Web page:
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Taking turns: The ‘missing’ link in language evolution?

Total Cost €


EC-Contrib. €






Project "TURNTAKING" data sheet

The following table provides information about the project.


Organization address
postcode: 49074

contact info
title: n.a.
name: n.a.
surname: n.a.
function: n.a.
email: n.a.
telephone: n.a.
fax: n.a.

 Coordinator Country Germany [DE]
 Total cost 1˙999˙795 €
 EC max contribution 1˙999˙795 € (100%)
 Programme 1. H2020-EU.1.1. (EXCELLENT SCIENCE - European Research Council (ERC))
 Code Call ERC-2017-COG
 Funding Scheme ERC-COG
 Starting year 2019
 Duration (year-month-day) from 2019-01-01   to  2023-12-31


Take a look of project's partnership.

# participants  country  role  EC contrib. [€] 
1    UNIVERSITAET OSNABRUECK DE (OSNABRUECK) coordinator 1˙999˙795.00


 Project objective

Language — the most distinctive human trait — remains a ‘mystery’1 or even a ‘problem’2 for evolutionary theory. It is underpinned by cooperative turn-taking3, which has been implicated with highly sophisticated cognitive skills such as mindreading4. Some have claimed that this turn-taking system is uniquely human5,6, but others argue that it provides the evolutionary ‘missing link’ between animal and human communication7. This debate has been constrained by a lack of comparative data, methodological confounds that often prevent meaningful comparisons, and a lack of information on key components of social relationships8,9 that might strongly impact upon turn-taking propensities. Objectives. TURNTAKING will quantify turn-taking production and comprehension in human children, chimpanzees, and two distantly related species — geladas and common marmosets. It will apply a powerful combination of systematic behavioral observations, eye-tracking paradigms, and established measures from Conversational Analysis3,10 and Primatology9 that allow the same type of data to be collected and analyzed in directly comparable ways across species. This will provide the first rigorous test of whether cooperative turn-taking is uniquely human, ancestral in the primate lineage, or evolved independently in different species. TURNTAKING will identify which hallmarks of human turn-taking are shared across different primate species, and which key components of relationship quality8,9 act upon turn-taking skills. Outcomes. This project will found the field of comparative turn-taking, and provide pioneering insights into the behavioral flexibility underlying different turn-taking systems. It will go beyond the state of the art by exposing whether cooperative turn-taking is the evolutionary ‘missing link’ between our species and our inarticulate primate cousins, and whether pro-social behaviors drove its emergence.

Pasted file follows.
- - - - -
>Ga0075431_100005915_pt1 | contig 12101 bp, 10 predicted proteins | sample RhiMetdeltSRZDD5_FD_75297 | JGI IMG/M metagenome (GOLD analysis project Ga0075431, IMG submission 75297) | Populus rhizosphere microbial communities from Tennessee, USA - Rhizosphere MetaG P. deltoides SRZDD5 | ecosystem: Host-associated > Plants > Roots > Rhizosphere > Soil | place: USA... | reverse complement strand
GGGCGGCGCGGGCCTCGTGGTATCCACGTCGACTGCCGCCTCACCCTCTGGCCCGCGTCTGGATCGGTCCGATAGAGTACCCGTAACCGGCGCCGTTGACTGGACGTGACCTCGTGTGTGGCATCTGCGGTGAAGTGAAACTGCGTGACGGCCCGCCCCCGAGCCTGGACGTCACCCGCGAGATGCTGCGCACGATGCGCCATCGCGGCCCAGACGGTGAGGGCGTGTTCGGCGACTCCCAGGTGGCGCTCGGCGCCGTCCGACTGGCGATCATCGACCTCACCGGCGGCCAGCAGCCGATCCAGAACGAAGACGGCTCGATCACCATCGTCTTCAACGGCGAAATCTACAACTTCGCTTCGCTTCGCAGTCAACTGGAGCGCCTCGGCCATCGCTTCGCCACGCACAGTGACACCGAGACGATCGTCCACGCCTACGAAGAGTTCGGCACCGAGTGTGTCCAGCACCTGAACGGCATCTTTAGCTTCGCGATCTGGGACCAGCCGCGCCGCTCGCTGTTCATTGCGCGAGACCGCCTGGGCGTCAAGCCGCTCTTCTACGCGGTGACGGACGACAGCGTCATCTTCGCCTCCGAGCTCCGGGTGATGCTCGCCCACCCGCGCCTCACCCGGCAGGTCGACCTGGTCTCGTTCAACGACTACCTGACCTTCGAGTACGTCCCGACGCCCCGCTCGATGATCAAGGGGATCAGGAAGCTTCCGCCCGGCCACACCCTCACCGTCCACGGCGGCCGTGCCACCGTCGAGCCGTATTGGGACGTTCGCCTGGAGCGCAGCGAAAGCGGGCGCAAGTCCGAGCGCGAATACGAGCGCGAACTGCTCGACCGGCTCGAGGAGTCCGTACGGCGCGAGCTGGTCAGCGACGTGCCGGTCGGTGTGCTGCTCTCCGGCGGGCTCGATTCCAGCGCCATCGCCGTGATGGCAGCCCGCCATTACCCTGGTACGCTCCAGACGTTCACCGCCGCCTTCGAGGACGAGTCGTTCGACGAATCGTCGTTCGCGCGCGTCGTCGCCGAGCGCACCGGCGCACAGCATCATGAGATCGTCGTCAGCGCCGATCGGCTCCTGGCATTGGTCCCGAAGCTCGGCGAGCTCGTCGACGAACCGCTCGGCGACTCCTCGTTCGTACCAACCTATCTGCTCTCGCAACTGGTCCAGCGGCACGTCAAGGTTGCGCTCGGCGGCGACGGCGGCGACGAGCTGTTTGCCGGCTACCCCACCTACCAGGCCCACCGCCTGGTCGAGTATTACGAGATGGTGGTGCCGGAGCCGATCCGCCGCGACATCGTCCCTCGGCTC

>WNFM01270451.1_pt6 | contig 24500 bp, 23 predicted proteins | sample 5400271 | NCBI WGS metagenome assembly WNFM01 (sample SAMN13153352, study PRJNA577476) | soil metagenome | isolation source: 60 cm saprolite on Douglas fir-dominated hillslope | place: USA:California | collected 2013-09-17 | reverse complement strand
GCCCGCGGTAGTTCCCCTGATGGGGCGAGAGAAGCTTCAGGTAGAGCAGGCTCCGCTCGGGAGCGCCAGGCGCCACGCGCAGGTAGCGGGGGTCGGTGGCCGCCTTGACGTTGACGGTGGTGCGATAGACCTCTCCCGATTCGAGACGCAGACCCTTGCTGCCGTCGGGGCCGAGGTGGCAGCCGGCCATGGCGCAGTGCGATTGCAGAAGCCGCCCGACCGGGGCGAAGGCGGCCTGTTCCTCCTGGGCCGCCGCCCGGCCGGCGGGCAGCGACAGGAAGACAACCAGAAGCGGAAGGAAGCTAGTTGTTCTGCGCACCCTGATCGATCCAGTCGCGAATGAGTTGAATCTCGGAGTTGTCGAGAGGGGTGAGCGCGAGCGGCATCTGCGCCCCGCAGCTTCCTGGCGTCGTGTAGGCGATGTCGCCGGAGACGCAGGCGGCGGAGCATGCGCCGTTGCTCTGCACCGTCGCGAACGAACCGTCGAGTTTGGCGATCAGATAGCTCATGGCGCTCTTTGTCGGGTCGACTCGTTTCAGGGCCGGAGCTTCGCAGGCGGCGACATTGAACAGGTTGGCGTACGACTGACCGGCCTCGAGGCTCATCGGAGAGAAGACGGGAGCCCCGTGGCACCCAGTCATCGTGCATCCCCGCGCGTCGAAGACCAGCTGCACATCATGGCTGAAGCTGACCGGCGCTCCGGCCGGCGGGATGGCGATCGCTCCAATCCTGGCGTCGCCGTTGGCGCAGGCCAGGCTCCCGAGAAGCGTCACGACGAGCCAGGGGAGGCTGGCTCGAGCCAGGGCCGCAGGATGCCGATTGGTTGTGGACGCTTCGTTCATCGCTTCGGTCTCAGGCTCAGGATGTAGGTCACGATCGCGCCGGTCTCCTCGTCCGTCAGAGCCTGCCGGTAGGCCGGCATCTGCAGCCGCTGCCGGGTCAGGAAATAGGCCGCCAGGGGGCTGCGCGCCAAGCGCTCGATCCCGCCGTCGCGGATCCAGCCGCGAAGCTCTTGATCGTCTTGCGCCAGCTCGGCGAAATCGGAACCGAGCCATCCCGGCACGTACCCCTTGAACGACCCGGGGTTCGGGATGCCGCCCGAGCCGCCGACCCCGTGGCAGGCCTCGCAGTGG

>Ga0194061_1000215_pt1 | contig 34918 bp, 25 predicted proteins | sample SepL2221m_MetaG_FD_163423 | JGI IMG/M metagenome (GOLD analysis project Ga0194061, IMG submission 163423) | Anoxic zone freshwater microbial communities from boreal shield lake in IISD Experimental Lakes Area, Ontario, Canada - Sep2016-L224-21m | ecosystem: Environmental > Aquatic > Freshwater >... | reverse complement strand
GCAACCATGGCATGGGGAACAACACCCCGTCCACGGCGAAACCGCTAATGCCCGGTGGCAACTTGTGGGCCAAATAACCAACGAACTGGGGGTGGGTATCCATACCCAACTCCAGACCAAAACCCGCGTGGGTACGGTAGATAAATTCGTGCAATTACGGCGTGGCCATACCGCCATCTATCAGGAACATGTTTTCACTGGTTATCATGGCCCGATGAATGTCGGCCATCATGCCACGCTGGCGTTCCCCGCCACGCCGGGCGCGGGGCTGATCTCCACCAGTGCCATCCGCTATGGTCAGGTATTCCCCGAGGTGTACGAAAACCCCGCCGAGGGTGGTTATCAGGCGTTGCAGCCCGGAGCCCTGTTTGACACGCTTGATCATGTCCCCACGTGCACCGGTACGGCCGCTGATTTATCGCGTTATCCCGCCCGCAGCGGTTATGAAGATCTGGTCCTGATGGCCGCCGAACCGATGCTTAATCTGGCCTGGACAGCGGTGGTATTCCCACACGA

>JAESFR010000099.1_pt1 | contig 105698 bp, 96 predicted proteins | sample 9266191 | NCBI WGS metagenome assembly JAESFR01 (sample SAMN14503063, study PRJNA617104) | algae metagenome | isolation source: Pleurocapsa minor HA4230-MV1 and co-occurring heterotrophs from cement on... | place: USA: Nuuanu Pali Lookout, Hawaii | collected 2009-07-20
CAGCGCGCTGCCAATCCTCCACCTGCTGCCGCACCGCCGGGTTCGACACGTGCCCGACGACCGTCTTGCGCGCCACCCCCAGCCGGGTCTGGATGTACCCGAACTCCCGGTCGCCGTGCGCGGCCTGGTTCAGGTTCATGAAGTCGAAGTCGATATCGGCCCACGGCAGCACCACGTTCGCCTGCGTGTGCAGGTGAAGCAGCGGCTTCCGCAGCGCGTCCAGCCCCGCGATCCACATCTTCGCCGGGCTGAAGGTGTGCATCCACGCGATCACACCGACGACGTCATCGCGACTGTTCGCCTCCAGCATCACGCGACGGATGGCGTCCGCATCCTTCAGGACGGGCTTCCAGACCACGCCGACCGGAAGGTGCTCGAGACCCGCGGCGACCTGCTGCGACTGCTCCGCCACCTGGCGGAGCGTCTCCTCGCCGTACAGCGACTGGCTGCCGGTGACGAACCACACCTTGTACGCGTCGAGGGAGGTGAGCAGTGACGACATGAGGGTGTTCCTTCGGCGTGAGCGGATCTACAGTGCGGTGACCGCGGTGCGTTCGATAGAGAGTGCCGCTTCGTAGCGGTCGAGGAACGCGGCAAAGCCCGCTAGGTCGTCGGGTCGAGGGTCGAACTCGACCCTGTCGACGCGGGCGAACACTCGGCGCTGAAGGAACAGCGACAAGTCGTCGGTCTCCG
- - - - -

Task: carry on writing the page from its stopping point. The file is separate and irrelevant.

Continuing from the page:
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The information about "TURNTAKING" are provided by the European Opendata Portal: CORDIS opendata.

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